There are some significant differences between the models which operate on the east and west coasts of Australia.

The East coast model (NSW, Victoria and Queensland) emphasises default. If the paymaster fails to get his paperwork in on time, and in the stipulated form, then the contracting party (usually a subcontractor) gets paid the full amount of his claim, regardless of whether it is really due or not. The West coast model (WA and NT) follows the more successful UK and NZ path: there is more limited interference with party autonomy to make whatever contractual arrangements the parties like, and the emphasis of the adjudication is much more to achieve a fast, economic and fair evaluation of what is really due.

The East Coast model has spawned a sub-industry of for-profit private companies who control the appointment of adjudicators, and a very significant amount of snip-off litigation, as adjudication losers take court proceedings to challenge a process they regard as fundamentally unfair. See 10 Days in Utopia and the MBA Submission.

Who should be the Adjudicators?

There is strong evidence that parties should be free to agree the identity of their adjudicators if they want to.  In practice, the parties are much more likely accept an adjudication result from someone they have both agreed as both independent and competent.    Further, allowing the parties to agree encourages the development of a cadre of good adjudicators, whose reputation can be established by making decisions that are perceived by the parties as being fair. Conversely, under the “no agreement” system, there is no such incentive, and instead the evidence suggests a forum shopping mechanism, whereby claimants will go to the Adjudicator Nominating Bodies whose nominees’ decisions are typically the most pro-claimant.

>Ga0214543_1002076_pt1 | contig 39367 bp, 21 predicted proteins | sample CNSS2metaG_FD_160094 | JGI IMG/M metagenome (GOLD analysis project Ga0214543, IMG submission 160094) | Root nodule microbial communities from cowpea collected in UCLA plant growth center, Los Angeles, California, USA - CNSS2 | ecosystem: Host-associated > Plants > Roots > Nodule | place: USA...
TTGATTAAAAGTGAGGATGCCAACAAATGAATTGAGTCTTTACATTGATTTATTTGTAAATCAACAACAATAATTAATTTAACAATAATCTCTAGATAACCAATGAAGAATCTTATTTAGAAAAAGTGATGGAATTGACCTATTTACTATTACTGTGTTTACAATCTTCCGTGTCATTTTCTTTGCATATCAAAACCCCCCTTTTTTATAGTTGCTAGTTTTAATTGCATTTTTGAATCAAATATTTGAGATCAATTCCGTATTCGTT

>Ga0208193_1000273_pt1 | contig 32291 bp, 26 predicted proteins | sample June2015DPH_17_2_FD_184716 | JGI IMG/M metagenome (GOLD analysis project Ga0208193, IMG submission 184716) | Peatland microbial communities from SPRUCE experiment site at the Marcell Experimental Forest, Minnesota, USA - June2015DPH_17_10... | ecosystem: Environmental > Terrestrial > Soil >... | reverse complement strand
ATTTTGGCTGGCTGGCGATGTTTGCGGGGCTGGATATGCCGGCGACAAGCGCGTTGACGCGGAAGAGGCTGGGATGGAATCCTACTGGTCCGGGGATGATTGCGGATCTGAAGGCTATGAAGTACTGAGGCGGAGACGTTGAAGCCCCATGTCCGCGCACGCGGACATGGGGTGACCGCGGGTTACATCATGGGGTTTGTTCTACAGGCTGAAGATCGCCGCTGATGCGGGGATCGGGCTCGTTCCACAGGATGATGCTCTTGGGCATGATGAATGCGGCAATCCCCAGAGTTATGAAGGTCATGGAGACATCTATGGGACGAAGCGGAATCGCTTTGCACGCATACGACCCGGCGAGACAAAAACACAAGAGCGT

In practice, the evidence is that, under systems which allow the parties to agree the identity of their adjudicators, the parties will often so agree in the larger cases, and less often in smaller cases. Usually, it is the parties’ lawyers, who are acquainted with the better known adjudicators, who advise on the choice.

The privateer ANBs are, of course, deeply opposed to allowing the parties this freedom, since their income depends on their retaining the power to nominate, and of course take a significant cut of the fee. They argue that allowing the parties to agree their own adjudicator will lead to head contractors forcing their own “tame” nominees on their subcontractors. But the evidence from the UK is that this does not happen to any material degree in practice, and in any event, the risk can be addressed by the NZ formula of allowing agreement only after a particular dispute has arisen.

How long should the adjudication take?

The East coast model allows 2 weeks. The WA system allows 4 weeks. The UK system allows 4 weeks, readily expandable to 6 weeks.

The SA Act allows 3 weeks.

Experience of these various systems suggests that the slightly longer periods are preferable, in order to give the adjudicator a reasonable chance of hearing what the parties have to say and making a considered decision. All of the variants are massively less than the typical timescale of litigation.

When will it happen?

The legislation everywhere has proceeded on the basis that it applies only to contracts entered into after the commencement date. This has meant a relatively slow start to the take up of adjudication.

The SA Act commenced December 2011, so in 2012 should see a widespread impact.